It is unfortunate that you see it this way, as I very much see it as one. A parliamentary republic is the republican equivalent of a constitutional monarchy that you are simply unwilling to accept as such because it isn't a monarchy and doesn't align with your interests. There must be some sort of compromise, if not then this issue will never be resolved and our nation will be stuck with its current form of government for years to come as both sides are unwilling to compromise with the other. I continue to believe that a parliamentary republic is the best way to resolve the issues that our current presidential republican form of government causes. The only way we will solve this issue is through consensus on both sides; otherwise we will not be able to change the constitution in anyway. The question is whether the monarchists are willing to give my proposal some thought rather than scoffing at it because it isn't a monarchy. I am perfectly willing to work with the monarchists to address their concerns and come up with an agreement that both sides can accept. The question is whether they are willing to do the same.

A compromise is surely possible, if the left would at least consider the possibility that a constitutional monarchy is a feasible and reasonable system of government, as it seems many are wont to never do; that you argue a parliamentary republic is an equivalent of this system is erroneous; they have their similarities, but the constitutional monarchy provides far more stability and constancy than this “equivalent” system ever could.
You say you are willing to work with us, but only if it is on your terms, with your republic ultimately triumphing; would you have answered calls of negotiation with Lilic, if he offered to redemocratise the system, so long as he or an ally held power?

~ Yehoshua Rabinov, Imperial Deputy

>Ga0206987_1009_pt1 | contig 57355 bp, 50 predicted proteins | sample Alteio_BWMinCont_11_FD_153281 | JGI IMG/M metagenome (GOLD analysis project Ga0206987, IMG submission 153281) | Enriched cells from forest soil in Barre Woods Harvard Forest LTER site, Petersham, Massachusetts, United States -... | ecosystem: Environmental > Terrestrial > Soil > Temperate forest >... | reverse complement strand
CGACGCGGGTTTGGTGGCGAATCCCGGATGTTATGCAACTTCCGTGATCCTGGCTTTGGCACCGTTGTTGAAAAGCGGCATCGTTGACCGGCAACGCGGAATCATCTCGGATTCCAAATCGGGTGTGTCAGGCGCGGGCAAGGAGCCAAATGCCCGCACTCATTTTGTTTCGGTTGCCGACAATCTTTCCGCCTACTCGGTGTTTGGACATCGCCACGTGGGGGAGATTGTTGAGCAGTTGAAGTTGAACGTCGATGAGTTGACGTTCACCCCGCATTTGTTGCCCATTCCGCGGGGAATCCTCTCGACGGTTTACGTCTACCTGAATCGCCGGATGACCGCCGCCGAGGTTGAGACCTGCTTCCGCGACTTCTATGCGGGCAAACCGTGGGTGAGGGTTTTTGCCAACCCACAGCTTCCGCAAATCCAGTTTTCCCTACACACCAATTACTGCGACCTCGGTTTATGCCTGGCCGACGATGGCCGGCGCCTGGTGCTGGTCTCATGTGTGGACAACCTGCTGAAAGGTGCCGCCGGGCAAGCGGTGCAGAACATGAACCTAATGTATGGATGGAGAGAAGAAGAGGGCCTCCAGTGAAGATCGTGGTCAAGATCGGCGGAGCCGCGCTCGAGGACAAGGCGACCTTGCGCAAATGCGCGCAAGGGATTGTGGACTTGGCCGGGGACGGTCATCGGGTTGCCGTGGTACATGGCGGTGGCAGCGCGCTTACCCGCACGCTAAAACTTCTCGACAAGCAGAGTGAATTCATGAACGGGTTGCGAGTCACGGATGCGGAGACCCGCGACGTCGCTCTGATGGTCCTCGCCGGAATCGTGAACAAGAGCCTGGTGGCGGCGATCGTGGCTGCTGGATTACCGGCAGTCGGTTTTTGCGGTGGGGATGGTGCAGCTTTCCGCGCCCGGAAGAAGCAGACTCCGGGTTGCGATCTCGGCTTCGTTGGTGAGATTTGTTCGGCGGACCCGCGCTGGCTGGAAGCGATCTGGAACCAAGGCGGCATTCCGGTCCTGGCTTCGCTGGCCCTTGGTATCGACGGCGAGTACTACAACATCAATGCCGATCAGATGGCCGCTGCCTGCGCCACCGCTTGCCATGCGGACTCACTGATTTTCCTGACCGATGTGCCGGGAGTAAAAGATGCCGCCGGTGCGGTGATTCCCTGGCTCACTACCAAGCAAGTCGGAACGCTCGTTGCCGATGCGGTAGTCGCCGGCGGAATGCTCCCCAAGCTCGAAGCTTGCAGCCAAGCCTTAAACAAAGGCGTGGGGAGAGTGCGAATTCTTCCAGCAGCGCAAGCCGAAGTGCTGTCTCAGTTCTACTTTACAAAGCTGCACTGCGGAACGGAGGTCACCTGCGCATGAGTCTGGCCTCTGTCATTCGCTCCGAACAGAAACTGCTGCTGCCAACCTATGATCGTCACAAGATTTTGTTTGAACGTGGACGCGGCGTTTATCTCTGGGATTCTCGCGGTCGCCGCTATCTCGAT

naxhi24

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((TOO MANY LONG POSTS!!!!! :wacko:))
 

Scrapknight

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A compromise is surely possible, if the left would at least consider the possibility that a constitutional monarchy is a feasible and reasonable system of government, as it seems many are wont to never do; that you argue a parliamentary republic is an equivalent of this system is erroneous; they have their similarities, but the constitutional monarchy provides far more stability and constancy than this “equivalent” system ever could.
You say you are willing to work with us, but only if it is on your terms, with your republic ultimately triumphing; would you have answered calls of negotiation with Lilic, if he offered to redemocratise the system, so long as he or an ally held power?

~ Yehoshua Rabinov, Imperial Deputy

Apparently, your definition of compromise is "agree with everything I say." How on earth is accepting a constitutional monarchy a compromise in any sense? What, would you rather have absolute monarchy, and thus constitutional monarchy becomes the meeting point?

- Sikorsky

((damn, Naxhi found out Sikorsky's secret identity :p ))
 

naxhi24

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*Oighrig Kanelos was sitting in a Cafe in Heraklion one day, discussing some things with a member from the Cretan Parliament who is a Monarchist, and a Turkish Republican who was in Oighirg's former unit.*

Turk: Do you remember Yemen Oighrig?

Oighrig: Why yes I do, twas my first major assignment as an officer. Those Bedouin Men hardly put up a fight!